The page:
The Town of Litchfield
Incorporated in 1719
Population: about 8,400
To many, Litchfield is the picture-perfect New England village with its welcoming Town Green and gracious historic homes lining the main streets. In fact, Litchfield is nationally one of the best-known villages in all of New England – with visitors flocking to the town and surrounding areas in every season.
The entire borough of Litchfield is a state historic district and is also listed on the National Register of Historic Places as a notable example of a late 18th century New England village. From its central Town Green along West Street one can venture to South Street and marvel at the great white houses with picket fences and exquisite gardens as well as visit the Litchfield Historical Museum, and Oliver Wolcott Library. Heading to North Street you’ll find the Sheldon Tavern (George Washington slept here during the American Revolution), the Tapping Reeve House and Law School (the country’s first law school), the house where Harriet Beecher Stowe was born, as well as other fine examples of 18th and 19th century buildings. At the corner of West Street and East Street is the First Congregational Church, originally founded in 1721 and reconstructed over the years to become “one of Connecticut’s familiar landmarks” with its tall, white steeple that can be seen as one approaches the town from all directions.
Today, Litchfield and the surrounding area attract visitors spring, summer, winter, and fall! On West Street at the Town Green are many fine dining establishments as well as art galleries and antique stores. Not far, heading east, is a local winery featuring Connecticut wine and cheeses. And for outdoor fun, the 4,000-acre White Memorial Conservation Center, Topsmead State Forest, or Mt. Tom State Park are all within a few miles from town and offer trails for hiking, cross-country skiing, and mountain biking.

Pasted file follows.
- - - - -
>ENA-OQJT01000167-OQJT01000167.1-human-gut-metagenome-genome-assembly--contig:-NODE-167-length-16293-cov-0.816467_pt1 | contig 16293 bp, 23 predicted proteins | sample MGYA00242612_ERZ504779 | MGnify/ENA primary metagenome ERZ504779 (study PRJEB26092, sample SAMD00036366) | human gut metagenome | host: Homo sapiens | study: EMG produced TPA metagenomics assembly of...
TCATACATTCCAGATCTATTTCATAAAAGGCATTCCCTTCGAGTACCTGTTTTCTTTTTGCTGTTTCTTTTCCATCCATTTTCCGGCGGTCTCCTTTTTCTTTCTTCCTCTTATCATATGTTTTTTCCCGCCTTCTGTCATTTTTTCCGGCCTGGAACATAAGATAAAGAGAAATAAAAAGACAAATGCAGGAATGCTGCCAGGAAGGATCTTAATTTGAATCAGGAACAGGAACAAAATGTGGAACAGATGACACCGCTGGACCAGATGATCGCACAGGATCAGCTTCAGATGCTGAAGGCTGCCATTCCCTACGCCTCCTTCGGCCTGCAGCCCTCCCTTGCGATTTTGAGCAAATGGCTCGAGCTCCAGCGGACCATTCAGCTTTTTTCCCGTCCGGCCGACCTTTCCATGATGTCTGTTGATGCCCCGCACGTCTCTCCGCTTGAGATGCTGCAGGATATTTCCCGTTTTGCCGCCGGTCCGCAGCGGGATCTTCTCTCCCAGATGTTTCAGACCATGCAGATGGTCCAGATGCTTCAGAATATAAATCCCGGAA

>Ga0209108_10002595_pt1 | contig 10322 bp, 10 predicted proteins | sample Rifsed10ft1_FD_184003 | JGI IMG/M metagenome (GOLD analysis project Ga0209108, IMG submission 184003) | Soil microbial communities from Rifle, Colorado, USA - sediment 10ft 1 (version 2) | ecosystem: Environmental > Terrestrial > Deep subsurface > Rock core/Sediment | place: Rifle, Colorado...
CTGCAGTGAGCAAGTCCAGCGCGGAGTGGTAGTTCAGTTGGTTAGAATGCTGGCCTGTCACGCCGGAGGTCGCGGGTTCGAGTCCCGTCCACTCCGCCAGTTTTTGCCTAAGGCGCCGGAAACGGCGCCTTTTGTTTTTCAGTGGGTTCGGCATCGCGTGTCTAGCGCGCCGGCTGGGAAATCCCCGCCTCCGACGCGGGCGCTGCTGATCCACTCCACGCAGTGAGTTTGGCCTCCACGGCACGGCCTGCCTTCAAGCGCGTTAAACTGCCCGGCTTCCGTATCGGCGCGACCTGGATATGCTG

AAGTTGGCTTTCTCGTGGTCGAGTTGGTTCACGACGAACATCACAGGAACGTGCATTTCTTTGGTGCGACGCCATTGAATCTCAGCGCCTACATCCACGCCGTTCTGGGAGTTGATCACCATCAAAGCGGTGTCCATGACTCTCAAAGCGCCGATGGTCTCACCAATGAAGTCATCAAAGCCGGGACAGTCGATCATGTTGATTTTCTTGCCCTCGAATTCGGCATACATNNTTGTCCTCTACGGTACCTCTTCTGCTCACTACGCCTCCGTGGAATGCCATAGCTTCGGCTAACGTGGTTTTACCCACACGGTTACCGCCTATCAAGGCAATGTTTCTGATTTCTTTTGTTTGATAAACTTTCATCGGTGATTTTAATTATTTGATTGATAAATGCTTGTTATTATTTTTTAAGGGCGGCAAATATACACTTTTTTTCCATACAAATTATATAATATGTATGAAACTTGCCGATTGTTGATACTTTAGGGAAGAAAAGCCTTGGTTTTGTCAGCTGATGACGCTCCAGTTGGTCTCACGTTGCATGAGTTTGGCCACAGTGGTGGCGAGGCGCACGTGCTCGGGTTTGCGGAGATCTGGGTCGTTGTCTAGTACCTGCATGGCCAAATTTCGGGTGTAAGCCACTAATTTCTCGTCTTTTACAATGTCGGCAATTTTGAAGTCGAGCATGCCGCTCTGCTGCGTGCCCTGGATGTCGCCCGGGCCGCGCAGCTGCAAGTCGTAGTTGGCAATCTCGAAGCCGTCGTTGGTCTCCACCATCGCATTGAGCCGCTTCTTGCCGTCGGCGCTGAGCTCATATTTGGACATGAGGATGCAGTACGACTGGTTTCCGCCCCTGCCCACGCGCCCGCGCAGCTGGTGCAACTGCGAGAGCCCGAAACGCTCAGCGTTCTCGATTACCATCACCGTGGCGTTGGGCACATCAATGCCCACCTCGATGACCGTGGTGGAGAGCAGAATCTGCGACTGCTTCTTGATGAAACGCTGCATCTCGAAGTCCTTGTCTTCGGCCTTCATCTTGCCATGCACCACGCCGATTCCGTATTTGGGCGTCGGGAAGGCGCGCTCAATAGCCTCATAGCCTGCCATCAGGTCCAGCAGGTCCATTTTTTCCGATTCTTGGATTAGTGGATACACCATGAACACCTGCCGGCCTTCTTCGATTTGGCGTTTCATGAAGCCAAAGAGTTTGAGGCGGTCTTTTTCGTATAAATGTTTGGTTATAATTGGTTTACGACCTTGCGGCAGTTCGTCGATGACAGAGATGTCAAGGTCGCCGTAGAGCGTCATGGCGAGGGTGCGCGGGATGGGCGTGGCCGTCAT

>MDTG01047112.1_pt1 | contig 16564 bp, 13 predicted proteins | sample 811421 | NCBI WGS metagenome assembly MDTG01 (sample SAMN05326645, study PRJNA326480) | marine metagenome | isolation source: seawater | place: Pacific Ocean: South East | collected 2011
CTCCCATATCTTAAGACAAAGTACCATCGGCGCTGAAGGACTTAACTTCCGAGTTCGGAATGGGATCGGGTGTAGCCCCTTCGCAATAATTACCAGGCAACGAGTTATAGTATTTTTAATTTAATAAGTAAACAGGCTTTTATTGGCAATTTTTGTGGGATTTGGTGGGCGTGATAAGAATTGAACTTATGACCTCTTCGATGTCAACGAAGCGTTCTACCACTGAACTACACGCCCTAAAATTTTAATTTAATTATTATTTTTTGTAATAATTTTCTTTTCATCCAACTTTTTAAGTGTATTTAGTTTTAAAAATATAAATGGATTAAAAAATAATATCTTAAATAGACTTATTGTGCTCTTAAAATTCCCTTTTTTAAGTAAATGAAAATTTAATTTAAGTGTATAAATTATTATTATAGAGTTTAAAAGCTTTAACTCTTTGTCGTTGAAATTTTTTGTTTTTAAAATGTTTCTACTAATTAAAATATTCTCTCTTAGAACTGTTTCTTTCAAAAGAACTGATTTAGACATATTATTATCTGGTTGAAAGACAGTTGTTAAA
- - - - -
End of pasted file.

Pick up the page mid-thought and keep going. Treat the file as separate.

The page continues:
The borough of Bantam is part of the town of Litchfield and, as such, utilizes the Litchfield school system. With a population under 1,000, Bantam remains a small community with its own character and charm. A mainstay of the town has been the Bantam Cinema, the state’s oldest continuously operating movie theater. In the last few years, Bantam has seen the addition of a number of new establishments along its main street, including an ice cream and dairy shop and restaurant— inspired by local Arethusa Farm—as well as local antique and retail stores specializing in artisanal goods.
Not far from the center of town is Bantam Lake, the largest natural lake in Connecticut. Here you can swim, boat, and fish in the warm months as well as skate and ice boat in the winter. Sandy Beach, one of two beaches on the lake, offers a bathhouse, canoe launch, and picnicking.
Located between Litchfield and Bantam is a hidden jewel of a village called Milton, originally settled in the first half of the 18th century because of its location near the Shepaug River. Some of the first settlers to arrive engaged in the iron business, purchasing ore from Northwest Connecticut and processing it in Milton. Over the years, Milton attracted more businesses, such as a forge, sawmill, and cider mill – all relying on water power from the Shepaug River.
Today, the center of Milton (a triangular intersection of roads) is on the National Register of Historic Places. This historic district contains many fine examples of pre-Revolutionary War architecture and later 19th-century structures. Milton citizens who fought in the Revolutionary War and many other distinguished Milton men and women are buried in a cemetary on the edge of the district.